In a column for Reuters, market analyst Chris Kimmerle argues that U.S. policy makers need to do more to ensure a steady supply of critical non-fuel mineral resources, and in doing so must address geopolitical risks and other supply challenges.
A variety of critical metals and minerals are not only essential components of items ranging from household gadgets to high-tech weaponry, but are also indispensable elements of many alternative energy applications. Consequently, critical metal needs for the United States, which as of 2009 consumed roughly 12 % of total global rare earth production, continue to grow. With new critical metal development coming online in a number of countries, the free market may make more of the sought-after materials available in the long run, but, as Kimmerle points out, geopolitical challenges – i.e. China’s restrictive trade policies, resource nationalism and political instability in supplier nations – remain:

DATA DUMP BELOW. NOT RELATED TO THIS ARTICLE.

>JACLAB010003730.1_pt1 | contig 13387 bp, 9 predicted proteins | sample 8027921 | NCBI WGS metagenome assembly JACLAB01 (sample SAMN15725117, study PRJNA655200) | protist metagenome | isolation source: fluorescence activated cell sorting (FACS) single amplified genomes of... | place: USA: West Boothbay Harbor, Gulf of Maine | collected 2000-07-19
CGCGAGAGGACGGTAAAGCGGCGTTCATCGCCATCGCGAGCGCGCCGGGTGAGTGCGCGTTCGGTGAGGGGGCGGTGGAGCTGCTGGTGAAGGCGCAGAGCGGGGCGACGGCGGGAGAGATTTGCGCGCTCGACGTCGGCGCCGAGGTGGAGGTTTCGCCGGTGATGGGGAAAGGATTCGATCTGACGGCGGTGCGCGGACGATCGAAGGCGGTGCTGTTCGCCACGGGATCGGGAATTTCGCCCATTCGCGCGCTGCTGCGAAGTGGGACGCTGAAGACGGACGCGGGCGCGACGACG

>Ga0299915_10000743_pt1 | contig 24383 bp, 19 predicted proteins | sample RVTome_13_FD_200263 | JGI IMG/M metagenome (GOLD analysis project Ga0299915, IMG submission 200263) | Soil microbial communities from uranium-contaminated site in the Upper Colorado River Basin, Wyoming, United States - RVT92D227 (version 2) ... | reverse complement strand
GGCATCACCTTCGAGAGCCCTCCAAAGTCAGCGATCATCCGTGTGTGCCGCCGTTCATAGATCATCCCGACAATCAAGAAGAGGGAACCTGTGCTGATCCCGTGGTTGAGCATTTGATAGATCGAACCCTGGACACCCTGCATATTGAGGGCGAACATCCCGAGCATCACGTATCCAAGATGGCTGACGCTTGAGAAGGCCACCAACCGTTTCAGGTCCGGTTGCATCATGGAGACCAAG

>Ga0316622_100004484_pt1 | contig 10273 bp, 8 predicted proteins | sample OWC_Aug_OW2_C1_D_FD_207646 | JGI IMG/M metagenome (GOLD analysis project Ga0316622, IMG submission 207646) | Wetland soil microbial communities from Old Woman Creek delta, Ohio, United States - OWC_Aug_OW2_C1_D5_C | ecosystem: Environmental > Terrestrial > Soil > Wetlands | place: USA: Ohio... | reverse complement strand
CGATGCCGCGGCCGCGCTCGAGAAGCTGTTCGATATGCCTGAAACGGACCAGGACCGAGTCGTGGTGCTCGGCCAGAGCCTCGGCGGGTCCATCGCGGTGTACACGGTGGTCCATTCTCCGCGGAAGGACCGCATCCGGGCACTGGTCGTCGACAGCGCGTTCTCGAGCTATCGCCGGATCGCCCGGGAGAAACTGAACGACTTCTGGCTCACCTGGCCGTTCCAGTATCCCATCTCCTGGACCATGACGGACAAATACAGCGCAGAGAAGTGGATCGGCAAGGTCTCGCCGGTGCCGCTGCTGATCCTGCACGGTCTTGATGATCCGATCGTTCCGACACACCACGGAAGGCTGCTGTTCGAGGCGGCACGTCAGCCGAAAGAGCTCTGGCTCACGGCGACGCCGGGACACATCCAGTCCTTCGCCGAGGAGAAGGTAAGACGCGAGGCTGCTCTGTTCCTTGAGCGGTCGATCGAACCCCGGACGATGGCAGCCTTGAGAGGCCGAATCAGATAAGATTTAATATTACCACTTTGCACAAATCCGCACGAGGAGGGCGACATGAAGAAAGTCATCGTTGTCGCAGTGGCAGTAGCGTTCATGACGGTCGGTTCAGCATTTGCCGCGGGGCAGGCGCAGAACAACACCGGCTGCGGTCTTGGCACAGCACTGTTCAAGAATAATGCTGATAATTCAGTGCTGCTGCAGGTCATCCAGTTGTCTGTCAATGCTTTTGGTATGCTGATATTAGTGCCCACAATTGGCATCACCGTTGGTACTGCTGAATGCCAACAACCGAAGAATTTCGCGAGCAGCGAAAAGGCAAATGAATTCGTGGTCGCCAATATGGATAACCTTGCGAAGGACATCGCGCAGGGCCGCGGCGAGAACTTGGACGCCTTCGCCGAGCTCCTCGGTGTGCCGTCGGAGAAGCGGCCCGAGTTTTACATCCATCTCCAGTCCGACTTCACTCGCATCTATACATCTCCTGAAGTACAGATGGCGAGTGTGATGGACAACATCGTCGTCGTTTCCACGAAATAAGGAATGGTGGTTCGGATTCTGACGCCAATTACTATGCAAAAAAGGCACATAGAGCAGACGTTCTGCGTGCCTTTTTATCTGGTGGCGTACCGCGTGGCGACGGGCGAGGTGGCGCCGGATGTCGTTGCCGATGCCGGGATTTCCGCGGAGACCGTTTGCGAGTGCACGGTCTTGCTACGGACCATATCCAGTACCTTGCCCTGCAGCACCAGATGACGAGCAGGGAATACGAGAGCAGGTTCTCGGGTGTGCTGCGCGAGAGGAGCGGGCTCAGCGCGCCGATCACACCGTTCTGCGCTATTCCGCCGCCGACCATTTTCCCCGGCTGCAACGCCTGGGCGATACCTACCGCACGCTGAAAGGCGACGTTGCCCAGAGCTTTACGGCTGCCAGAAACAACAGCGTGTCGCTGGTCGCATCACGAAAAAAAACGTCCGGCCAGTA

“(…) the political risk in this market requires federal support to insure continuing access to a reliable supply or else the United States and other markets are in danger of replacing dependence on imported oil with new dependence on a more concentrated supply of for imported critical metals.“
In other words, unless we reassess our minerals strategy – which must include the exploration and development of the mineral riches beneath our own soil – the Obama administration’s green energy goal of cutting U.S. oil imports by one-third by 2025 run the risk of leading us from the frying pan straight into the fire.